A scar is the natural result of healing from a wound, including a surgical wound. However, the presence of scar tissue can be cosmetically undesirable as well as potentially limit movement or function in the affected area.
Specialists at The University of Kansas Health System are experts at reconstructive wound care. Our team uses advanced techniques to restore the look of a scarred or damaged part of the face or body.
What is scar revision?
Individuals with prominent or troublesome scars may seek scar revision surgery to minimize the scar's appearance. Scar revision:
- Helps improve the aesthetic appearance of scars
- Helps restore elasticity and movement to scarred skin tissue
- Can have a positive emotional impact
Scar revision uses modern surgical techniques to accomplish these goals. The type of procedure chosen will depend on the type of scar. Raised scars are treated by removing tissue, while depressed scars are treated by grafting healthy skin onto the scarred area. Techniques such as tissue expansion and laser skin resurfacing can also be employed in scar revision.
Who can have scar revision?
The presence of visible scarring can have an emotional impact. For this reason, many people have scar revision to restore their appearance and improve the look of the scarred area. This is particularly true in the case of facial scar revision.
Some scarring can also inhibit the physiological function of the scarred area. One example is constrictive scarring, typically from severe burns, which tightens skin tissue and impedes movement in the affected area.
Scar revision treatment typically occurs around 1 year after the scar was created. Candidates for scar revision should not smoke or take nonsteroidal medications, vitamin E or isotretinoin.
How does scar revision work?
Scar revision works by reducing or hiding the visible components of the scar so that it is no longer visible. There are a number of methods for achieving these results depending on the type of scar revision desired.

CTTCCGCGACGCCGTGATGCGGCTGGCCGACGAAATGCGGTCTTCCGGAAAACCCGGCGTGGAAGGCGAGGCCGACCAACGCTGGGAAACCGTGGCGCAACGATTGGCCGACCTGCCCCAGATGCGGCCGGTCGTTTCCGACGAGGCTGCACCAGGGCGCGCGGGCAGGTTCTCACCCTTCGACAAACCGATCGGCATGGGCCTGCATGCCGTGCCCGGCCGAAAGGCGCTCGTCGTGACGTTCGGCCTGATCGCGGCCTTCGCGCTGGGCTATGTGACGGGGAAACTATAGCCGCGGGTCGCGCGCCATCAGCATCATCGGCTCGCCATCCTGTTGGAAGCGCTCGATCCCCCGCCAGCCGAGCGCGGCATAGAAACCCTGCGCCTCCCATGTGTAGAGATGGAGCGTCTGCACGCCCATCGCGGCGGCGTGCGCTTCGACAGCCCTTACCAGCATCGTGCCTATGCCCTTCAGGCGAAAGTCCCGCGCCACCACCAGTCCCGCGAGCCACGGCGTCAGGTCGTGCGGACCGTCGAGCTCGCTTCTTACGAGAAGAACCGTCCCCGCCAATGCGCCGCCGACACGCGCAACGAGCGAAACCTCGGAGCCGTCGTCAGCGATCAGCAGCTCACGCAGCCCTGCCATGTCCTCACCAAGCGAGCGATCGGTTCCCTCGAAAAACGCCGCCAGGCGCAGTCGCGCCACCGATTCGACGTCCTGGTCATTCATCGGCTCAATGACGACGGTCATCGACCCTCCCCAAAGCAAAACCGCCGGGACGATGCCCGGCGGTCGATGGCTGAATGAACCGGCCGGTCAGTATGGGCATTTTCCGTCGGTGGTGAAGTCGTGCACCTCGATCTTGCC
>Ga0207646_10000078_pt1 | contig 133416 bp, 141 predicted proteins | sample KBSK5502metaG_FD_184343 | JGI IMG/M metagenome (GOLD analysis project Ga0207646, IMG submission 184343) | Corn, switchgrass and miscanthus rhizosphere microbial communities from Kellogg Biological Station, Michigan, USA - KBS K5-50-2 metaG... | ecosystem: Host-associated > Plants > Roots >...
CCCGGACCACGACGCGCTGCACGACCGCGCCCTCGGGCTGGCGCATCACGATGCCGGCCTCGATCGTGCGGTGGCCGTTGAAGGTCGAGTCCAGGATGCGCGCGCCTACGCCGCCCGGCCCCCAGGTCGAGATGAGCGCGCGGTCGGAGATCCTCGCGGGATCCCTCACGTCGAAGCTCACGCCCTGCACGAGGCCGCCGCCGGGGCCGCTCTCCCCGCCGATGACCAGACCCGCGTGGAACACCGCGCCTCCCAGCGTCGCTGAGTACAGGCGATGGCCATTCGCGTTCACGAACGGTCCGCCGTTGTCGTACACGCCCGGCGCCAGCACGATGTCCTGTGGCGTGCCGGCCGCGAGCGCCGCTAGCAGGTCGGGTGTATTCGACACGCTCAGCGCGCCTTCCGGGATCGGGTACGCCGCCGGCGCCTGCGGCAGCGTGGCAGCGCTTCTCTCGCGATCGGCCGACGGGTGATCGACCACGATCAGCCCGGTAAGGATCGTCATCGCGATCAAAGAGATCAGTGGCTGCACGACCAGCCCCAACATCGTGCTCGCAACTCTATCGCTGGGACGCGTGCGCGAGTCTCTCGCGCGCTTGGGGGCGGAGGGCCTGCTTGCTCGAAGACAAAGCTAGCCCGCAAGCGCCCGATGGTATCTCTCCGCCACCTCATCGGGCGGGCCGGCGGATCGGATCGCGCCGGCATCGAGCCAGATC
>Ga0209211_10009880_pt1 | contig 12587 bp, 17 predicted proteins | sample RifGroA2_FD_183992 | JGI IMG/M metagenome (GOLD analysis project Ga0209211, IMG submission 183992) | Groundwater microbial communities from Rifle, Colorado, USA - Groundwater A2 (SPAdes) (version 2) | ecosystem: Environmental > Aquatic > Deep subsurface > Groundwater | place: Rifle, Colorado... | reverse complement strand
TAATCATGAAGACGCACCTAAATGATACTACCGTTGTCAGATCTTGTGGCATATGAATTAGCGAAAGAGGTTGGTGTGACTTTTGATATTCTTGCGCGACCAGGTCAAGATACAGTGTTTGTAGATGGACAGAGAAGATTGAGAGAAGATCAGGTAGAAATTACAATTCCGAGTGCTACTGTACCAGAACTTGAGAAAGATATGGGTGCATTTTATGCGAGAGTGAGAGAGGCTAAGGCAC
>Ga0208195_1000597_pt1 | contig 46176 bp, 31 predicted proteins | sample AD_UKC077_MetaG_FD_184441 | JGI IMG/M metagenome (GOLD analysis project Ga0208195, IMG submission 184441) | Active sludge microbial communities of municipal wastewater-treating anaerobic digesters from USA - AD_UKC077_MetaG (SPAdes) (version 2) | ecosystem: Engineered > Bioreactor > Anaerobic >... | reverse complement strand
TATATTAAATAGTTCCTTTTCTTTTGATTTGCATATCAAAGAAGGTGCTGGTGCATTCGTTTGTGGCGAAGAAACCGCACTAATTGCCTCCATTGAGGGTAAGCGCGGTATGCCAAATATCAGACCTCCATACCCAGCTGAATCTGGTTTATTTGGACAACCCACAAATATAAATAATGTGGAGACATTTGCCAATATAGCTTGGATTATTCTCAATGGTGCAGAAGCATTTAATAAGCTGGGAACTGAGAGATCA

Excess and discolored scar tissue is removed to treat hypertrophic and keloid scarring. A hypertrophic scar is one that is raised and often discolored. A keloid is a thick cluster of scarred tissue.
Depressed scars, or those that result from an injury where tissue is lost, can be treated by grafting healthy skin from a different area of the body to the scarred area. Depending on the scar, injectable fillers may also be used.
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Benefits and risks of scar revision
Although most scar revision procedures are not major surgeries, all surgical procedures come with some risk of bleeding, infection and complication with administered medications. Other risks include dehiscence (a condition where the wound reopens after the procedure). Additionally, there is a possibility the original scar may reappear.
In cases of severe scarring that causes debilitation, such as with constrictive scarring, the benefit of scar revision is greatly increased quality of life brought about by lessened pain and increased movement.
When scar revision is undertaken to restore the appearance of an injured area, the psychological and emotional benefits of a restored appearance can also lead to a greatly increased quality of life.
What happens during scar revision?
As with most surgical procedures, you will be asked to abstain from food or drink for a certain number of hours before the appointment. The treating physician’s plan will also cover any other special requirements prior to the surgery.
The details of the procedure itself will depend on the type of scar being treated:
A fusiform excision is performed when an elliptical cut is made around the scar and the scar is removed.
A partial or serial excision is used for scars that are too large to be removed in 1 sitting. An ellipse incision is made to remove as much of the scar as possible. At a later date, another ellipse incision can be made to remove additional scar tissue.
If you have a raised scar, a shave excision may be performed in which the elevated portion of the scar is shaved down and the wound is dressed to prevent future recurrence.
A skin graft can be used to repair small, round, depressed scars.
Tissue expansion techniques may be used to stretch the skin near the scar. This aids in the repair of scar tissue.
If you have sufficient tissue around your scar, a Z-shaped or W-shaped incision will be made to break up the scar, change its orientation and make it less noticeable.
Not all scar revisions require an overnight stay for recovery and observation. The site of the scar revision surgery should be kept clean and bandaged during the postsurgery healing and recovery process.